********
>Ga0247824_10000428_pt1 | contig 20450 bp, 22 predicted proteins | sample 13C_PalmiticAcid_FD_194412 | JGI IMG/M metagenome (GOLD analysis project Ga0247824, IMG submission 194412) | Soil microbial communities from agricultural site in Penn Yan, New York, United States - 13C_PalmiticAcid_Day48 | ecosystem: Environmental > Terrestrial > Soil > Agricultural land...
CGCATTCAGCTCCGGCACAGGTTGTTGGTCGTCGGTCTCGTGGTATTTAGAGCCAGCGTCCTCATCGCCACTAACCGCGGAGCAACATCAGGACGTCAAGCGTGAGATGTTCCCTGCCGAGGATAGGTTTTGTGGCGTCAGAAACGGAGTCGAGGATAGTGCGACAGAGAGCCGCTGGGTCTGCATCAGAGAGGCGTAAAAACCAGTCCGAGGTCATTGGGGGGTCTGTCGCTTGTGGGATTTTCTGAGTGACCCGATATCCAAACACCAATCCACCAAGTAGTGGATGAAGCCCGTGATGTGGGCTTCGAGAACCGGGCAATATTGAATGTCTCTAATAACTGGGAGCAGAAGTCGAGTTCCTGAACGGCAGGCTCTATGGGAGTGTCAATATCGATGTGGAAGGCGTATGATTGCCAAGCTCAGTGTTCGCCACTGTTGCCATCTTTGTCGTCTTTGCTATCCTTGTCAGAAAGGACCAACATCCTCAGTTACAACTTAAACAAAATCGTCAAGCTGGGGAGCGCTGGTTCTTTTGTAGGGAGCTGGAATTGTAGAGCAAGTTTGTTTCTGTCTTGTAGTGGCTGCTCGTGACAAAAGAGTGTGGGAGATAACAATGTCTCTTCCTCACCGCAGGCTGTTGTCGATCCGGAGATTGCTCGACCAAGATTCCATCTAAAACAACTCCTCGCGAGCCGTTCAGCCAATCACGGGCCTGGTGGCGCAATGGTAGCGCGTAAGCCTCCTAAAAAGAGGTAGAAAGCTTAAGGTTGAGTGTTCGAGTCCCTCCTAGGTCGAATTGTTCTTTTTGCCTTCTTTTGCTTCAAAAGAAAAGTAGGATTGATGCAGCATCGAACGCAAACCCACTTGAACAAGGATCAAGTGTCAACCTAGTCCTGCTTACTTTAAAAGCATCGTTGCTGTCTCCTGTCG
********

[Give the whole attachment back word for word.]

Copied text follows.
>Ga0247824_10000428_pt1 | contig 20450 bp, 22 predicted proteins | sample 13C_PalmiticAcid_FD_194412 | JGI IMG/M metagenome (GOLD analysis project Ga0247824, IMG submission 194412) | Soil microbial communities from agricultural site in Penn Yan, New York, United States - 13C_PalmiticAcid_Day48 | ecosystem: Environmental > Terrestrial > Soil > Agricultural land...
CGCATTCAGCTCCGGCACAGGTTGTTGGTCGTCGGTCTCGTGGTATTTAGAGCCAGCGTCCTCATCGCCACTAACCGCGGAGCAACATCAGGACGTCAAGCGTGAGATGTTCCCTGCCGAGGATAGGTTTTGTGGCGTCAGAAACGGAGTCGAGGATAGTGCGACAGAGAGCCGCTGGGTCTGCATCAGAGAGGCGTAAAAACCAGTCCGAGGTCATTGGGGGGTCTGTCGCTTGTGGGATTTTCTGAGTGACCCGATATCCAAACACCAATCCACCAAGTAGTGGATGAAGCCCGTGATGTGGGCTTCGAGAACCGGGCAATATTGAATGTCTCTAATAACTGGGAGCAGAAGTCGAGTTCCTGAACGGCAGGCTCTATGGGAGTGTCAATATCGATGTGGAAGGCGTATGATTGCCAAGCTCAGTGTTCGCCACTGTTGCCATCTTTGTCGTCTTTGCTATCCTTGTCAGAAAGGACCAACATCCTCAGTTACAACTTAAACAAAATCGTCAAGCTGGGGAGCGCTGGTTCTTTTGTAGGGAGCTGGAATTGTAGAGCAAGTTTGTTTCTGTCTTGTAGTGGCTGCTCGTGACAAAAGAGTGTGGGAGATAACAATGTCTCTTCCTCACCGCAGGCTGTTGTCGATCCGGAGATTGCTCGACCAAGATTCCATCTAAAACAACTCCTCGCGAGCCGTTCAGCCAATCACGGGCCTGGTGGCGCAATGGTAGCGCGTAAGCCTCCTAAAAAGAGGTAGAAAGCTTAAGGTTGAGTGTTCGAGTCCCTCCTAGGTCGAATTGTTCTTTTTGCCTTCTTTTGCTTCAAAAGAAAAGTAGGATTGATGCAGCATCGAACGCAAACCCACTTGAACAAGGATCAAGTGTCAACCTAGTCCTGCTTACTTTAAAAGCATCGTTGCTGTCTCCTGTCG